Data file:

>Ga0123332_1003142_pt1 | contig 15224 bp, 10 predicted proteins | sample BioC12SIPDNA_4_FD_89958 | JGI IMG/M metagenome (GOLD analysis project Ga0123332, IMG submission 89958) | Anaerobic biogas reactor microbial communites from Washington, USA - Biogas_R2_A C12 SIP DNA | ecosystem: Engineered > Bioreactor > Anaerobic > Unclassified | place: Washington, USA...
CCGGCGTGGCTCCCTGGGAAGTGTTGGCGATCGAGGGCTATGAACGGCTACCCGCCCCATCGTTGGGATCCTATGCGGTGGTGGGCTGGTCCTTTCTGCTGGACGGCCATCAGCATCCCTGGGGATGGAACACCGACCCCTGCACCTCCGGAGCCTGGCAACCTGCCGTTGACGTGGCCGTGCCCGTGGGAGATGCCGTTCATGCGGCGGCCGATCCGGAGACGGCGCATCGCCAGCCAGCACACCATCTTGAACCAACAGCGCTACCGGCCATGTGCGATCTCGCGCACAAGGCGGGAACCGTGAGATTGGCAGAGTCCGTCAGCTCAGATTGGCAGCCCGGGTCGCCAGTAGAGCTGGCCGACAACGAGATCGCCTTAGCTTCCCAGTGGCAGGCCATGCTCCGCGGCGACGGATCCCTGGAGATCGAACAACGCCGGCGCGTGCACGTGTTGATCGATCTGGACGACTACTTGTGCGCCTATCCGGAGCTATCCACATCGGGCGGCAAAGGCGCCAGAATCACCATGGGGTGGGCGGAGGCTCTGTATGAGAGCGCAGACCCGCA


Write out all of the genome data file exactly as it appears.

>Ga0123332_1003142_pt1 | contig 15224 bp, 10 predicted proteins | sample BioC12SIPDNA_4_FD_89958 | JGI IMG/M metagenome (GOLD analysis project Ga0123332, IMG submission 89958) | Anaerobic biogas reactor microbial communites from Washington, USA - Biogas_R2_A C12 SIP DNA | ecosystem: Engineered > Bioreactor > Anaerobic > Unclassified | place: Washington, USA...
CCGGCGTGGCTCCCTGGGAAGTGTTGGCGATCGAGGGCTATGAACGGCTACCCGCCCCATCGTTGGGATCCTATGCGGTGGTGGGCTGGTCCTTTCTGCTGGACGGCCATCAGCATCCCTGGGGATGGAACACCGACCCCTGCACCTCCGGAGCCTGGCAACCTGCCGTTGACGTGGCCGTGCCCGTGGGAGATGCCGTTCATGCGGCGGCCGATCCGGAGACGGCGCATCGCCAGCCAGCACACCATCTTGAACCAACAGCGCTACCGGCCATGTGCGATCTCGCGCACAAGGCGGGAACCGTGAGATTGGCAGAGTCCGTCAGCTCAGATTGGCAGCCCGGGTCGCCAGTAGAGCTGGCCGACAACGAGATCGCCTTAGCTTCCCAGTGGCAGGCCATGCTCCGCGGCGACGGATCCCTGGAGATCGAACAACGCCGGCGCGTGCACGTGTTGATCGATCTGGACGACTACTTGTGCGCCTATCCGGAGCTATCCACATCGGGCGGCAAAGGCGCCAGAATCACCATGGGGTGGGCGGAGGCTCTGTATGAGAGCGCAGACCCGCA